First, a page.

PUB owners are hoping they can weather the storm amid soaring energy costs which campaigners say could lead to the closure of establishments.
It is feared that thousands of pubs could close as owners would have to raise the price of a pint to ‘ridiculous’ amounts – almost as much as £20 – to cover the huge rise in energy bills.
Tom Stainer, managing director of Campaign for Real Ale (Camra), said it was not “sustainable” for homeowners to raise prices in line with their rising energy bills.
Although huge price hikes are not yet expected, pubs say they face uncertain times – but hope their customers will support them.
Last week we reported how The Fontmell in Fontmell Magna near Shaftesbury, had to cease operations as they revealed their utility bills alone had risen by £58,000.
Lyn Mackenzie, owner of The Belvedere in High West Street, Weymouth, said: ‘I’m lucky to be a free house so I can buy where I want, but all vendors are increasing so it’s a constant battle to avoid to hit the consumer.
“We hope the social aspect and community support will continue to be the reason people use ads as much as they can, and we’re so grateful to our customers for all of their continued support.”
She added: ‘It doesn’t help that producers have invested money in supermarkets this year and are not supporting pubs which is contributing to reduced trade as everyone is feeling the financial pressure.’
Katy Jones, manager of Tom Brown’s in Dorchester, said: ‘We are really worried about the winter as we are a winter pub – we are busier then – and we have seen a drop in trade.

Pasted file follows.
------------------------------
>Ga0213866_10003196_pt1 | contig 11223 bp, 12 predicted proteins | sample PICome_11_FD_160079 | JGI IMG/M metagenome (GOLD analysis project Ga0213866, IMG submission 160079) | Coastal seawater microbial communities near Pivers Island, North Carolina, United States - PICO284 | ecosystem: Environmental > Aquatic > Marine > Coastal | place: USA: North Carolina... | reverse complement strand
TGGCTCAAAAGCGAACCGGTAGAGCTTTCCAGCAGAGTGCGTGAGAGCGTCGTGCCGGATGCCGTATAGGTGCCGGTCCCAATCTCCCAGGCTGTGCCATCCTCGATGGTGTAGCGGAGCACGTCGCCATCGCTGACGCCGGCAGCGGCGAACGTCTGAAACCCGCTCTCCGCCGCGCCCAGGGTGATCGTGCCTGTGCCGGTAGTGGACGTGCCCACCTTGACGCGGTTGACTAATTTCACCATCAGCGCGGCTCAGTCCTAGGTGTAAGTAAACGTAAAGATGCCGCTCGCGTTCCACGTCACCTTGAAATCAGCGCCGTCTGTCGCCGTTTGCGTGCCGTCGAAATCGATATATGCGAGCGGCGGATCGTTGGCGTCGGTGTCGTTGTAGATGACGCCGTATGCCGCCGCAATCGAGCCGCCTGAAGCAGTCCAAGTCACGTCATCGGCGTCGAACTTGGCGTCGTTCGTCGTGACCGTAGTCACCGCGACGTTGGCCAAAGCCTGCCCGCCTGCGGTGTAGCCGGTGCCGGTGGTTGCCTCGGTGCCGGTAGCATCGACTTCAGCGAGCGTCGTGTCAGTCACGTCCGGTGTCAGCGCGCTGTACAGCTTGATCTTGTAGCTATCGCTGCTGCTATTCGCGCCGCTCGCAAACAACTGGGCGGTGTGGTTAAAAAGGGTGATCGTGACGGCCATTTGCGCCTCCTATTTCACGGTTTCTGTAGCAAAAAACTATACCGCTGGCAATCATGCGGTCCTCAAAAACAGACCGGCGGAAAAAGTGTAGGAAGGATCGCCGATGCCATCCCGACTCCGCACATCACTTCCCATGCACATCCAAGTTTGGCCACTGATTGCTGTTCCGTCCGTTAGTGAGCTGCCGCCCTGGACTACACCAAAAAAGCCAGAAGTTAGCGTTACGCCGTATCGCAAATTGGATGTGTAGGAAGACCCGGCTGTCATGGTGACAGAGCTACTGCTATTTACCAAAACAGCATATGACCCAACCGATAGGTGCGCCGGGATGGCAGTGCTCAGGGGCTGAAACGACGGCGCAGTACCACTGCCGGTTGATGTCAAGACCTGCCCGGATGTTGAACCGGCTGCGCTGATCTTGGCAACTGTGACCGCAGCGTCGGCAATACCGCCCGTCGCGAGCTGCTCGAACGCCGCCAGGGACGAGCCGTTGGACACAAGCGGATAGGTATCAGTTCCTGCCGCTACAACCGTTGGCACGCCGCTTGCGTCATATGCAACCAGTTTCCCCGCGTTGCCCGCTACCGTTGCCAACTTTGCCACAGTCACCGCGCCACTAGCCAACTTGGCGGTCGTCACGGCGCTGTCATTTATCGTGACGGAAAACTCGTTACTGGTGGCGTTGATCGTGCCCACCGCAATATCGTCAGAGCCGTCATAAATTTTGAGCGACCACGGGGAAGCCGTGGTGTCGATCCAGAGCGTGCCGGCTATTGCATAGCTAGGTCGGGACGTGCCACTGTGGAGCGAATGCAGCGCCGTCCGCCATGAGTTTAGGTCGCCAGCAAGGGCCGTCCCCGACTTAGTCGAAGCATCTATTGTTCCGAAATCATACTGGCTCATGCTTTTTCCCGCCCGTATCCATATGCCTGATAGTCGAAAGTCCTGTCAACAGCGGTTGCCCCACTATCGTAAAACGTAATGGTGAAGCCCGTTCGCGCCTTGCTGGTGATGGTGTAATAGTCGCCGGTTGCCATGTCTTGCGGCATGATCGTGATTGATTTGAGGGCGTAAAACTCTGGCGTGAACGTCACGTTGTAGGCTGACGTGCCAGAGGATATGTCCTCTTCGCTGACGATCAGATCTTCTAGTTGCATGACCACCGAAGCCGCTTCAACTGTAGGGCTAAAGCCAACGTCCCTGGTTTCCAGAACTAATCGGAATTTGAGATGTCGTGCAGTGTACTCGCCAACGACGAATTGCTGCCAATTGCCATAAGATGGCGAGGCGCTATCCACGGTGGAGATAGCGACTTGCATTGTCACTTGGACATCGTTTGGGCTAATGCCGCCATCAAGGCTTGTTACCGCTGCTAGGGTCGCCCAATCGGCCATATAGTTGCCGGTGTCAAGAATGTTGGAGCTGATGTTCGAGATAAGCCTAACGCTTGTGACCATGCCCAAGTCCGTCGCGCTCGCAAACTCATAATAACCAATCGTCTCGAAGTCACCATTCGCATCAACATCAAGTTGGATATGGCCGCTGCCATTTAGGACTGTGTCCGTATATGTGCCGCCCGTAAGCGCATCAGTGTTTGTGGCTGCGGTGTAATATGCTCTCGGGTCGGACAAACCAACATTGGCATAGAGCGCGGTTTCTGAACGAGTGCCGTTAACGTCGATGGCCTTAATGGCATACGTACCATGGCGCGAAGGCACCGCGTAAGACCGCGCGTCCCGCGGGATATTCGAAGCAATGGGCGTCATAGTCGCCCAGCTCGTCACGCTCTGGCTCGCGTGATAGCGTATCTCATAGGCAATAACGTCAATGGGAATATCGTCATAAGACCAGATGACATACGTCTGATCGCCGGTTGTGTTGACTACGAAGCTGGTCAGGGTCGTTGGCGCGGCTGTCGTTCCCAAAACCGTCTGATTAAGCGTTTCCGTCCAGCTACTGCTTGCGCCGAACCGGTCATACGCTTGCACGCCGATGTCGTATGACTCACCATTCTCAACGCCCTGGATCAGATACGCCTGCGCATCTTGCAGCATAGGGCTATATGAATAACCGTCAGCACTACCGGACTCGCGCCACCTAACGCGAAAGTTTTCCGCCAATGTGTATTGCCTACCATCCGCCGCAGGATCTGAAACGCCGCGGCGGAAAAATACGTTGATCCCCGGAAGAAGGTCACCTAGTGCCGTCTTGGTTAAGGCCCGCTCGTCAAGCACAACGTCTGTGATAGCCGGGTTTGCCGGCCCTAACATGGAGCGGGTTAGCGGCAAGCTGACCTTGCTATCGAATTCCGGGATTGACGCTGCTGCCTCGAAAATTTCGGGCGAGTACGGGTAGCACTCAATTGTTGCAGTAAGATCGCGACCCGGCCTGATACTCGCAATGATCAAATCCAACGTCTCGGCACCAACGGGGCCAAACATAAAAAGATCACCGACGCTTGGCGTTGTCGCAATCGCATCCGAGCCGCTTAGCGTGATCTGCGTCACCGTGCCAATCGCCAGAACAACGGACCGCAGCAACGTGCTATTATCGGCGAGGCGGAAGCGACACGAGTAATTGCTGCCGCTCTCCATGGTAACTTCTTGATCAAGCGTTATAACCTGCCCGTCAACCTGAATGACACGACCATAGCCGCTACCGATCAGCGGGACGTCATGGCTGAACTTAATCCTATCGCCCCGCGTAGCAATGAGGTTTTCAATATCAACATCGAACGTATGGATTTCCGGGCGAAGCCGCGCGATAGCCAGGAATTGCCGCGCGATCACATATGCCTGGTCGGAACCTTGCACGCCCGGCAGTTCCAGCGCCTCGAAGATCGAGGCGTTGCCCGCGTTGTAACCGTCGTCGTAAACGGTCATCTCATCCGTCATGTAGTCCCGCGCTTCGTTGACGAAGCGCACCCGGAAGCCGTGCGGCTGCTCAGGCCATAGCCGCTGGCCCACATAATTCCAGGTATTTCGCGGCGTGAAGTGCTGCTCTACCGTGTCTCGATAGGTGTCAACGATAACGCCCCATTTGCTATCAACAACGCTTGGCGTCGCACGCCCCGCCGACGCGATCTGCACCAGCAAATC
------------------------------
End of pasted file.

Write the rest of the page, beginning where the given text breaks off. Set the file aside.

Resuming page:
“A customer told me she didn’t even want to turn on her oven because she was worried about the costs.”
Sophie Gardiner, manager of the Boot Inn on High West Street, Weymouth, said: ‘We have a really solid base and we think our open fires will attract people. We are a brewery run pub and have already had our prices increased twice this year so we don’t think this will happen again.
The bosses of six of the UK’s biggest pubs and breweries, including Greene King, Carlsberg Marston’s and Drake & Morgan, have signed an open letter to the government, urging it to act to avoid ‘real and serious irreversible’ damage to the sector.
Rich Gabe of West Dorset‘s Campaign for Real Ale (CAMRA) said: ‘I can see a lot of businesses closing as a result and a lot of breweries the cost of producing beer will be passed on to customers as they are going to have to raise their prices.
“Soon we will see local businesses closing down and once those businesses are gone they will be gone forever, I just hope the government steps in before it’s too late.”